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20121101
20121130
Search Results 0 to 4 of about 5 (some duplicates have been removed)
. meanwhile, governor mitt romney held a relief rally in the battleground state of ohio for victims of sandy. he urged americans outside the affected areas to help out in any way they can. inthese fil days befe e electn, both candidates are ramping up efforts to mobilize voters, including their faith-based supporters. kim lawton has been leading our coverage of the campaigns. she looks at the many ways religion has played a role this time around. >> both campaigns continue their active efforts to get their constituencies out to the polls next week. professor john green of the bliss institute at the university of akron says in a tight election, the campaigns look to the coalitions they can rely upon, and that includes faith coalitions. >> each side understands that every vote will count. >> green says while faith-based outreach hasn't dominated this campaign season, it has continued to be a key factor. >> a lot of that effort, though, is not on television. it's going on behind the scenes, because appealing to a particular group always has the capacity of alienating another group. this is true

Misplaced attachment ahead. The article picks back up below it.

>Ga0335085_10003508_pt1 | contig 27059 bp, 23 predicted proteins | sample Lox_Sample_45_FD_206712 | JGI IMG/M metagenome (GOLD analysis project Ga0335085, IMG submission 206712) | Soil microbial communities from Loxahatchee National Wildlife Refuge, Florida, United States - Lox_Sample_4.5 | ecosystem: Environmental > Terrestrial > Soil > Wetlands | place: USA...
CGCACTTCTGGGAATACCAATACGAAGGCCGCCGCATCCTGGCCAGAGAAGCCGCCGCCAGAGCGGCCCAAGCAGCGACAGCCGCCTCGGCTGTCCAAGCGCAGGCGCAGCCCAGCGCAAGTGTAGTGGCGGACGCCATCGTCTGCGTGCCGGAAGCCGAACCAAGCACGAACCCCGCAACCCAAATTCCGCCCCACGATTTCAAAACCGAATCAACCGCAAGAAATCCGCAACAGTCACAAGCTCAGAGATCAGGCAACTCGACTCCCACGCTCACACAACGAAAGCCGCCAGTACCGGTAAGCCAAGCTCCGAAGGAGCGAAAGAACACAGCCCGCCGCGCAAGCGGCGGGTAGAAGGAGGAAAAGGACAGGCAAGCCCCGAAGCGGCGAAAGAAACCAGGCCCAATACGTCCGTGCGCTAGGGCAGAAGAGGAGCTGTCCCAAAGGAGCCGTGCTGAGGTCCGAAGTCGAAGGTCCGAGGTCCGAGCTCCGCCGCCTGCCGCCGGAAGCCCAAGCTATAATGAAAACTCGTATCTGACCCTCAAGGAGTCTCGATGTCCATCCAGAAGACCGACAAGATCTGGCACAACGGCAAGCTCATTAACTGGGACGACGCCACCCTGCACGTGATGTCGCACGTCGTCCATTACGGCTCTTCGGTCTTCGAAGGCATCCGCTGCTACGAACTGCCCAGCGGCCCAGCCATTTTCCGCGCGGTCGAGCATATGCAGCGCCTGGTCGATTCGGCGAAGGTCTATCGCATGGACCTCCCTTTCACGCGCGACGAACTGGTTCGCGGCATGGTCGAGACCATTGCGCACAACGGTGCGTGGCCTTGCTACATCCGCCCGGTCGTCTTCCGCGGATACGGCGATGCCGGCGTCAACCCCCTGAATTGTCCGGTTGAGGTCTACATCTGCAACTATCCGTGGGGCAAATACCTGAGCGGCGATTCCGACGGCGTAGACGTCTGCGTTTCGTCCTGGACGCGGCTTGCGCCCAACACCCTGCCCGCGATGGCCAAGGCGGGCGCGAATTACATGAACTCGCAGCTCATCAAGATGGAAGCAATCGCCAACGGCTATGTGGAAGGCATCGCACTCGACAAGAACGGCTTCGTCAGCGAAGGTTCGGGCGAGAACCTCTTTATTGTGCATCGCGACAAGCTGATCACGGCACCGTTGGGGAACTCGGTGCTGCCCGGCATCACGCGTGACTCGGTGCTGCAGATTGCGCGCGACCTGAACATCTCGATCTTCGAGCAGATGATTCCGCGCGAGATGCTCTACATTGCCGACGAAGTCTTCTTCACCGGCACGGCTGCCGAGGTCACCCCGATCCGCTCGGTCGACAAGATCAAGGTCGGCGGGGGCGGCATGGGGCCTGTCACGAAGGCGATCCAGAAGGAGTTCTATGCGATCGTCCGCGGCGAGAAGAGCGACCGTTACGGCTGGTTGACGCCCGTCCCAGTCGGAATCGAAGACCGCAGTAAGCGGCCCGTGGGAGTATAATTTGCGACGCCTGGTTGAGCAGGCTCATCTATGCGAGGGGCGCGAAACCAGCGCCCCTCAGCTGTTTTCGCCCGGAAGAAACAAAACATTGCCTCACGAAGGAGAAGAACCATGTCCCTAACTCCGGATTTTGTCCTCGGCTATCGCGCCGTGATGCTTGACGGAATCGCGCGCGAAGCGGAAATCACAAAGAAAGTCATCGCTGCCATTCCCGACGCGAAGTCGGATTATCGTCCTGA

largely to strong support from latino catholics. mitt romney won the white catholic vote by an almost 20-point margin. almost 80% of evangelicals who voted voted for romney. black protestants went overwhelmingly for obama, as did the vast majority of jews. but the biggest share of obama's faith coalition was voters who say they aren't affiliated with any religion. steve schneck was co-chair of catholics for obama. he says while issues like abortion, religious liberty and gay marriage were important, in the end, it was the economy that tipped the scale for the president. >> all of these religious issues, while they are important to religious voters, i think, even among religious voters, they ranked these issues a little further down on the spectrum. >> ralph reed of the faith and freedom coalition admitted that a massive mobilization among religious conservatives wasn't enough to offset the number of women, young people and minorities who voted democratic. >> i think we need to do a better job of not looking like, you know, your daddy's religious right. you know we have to be as a movemen
Search Results 0 to 4 of about 5 (some duplicates have been removed)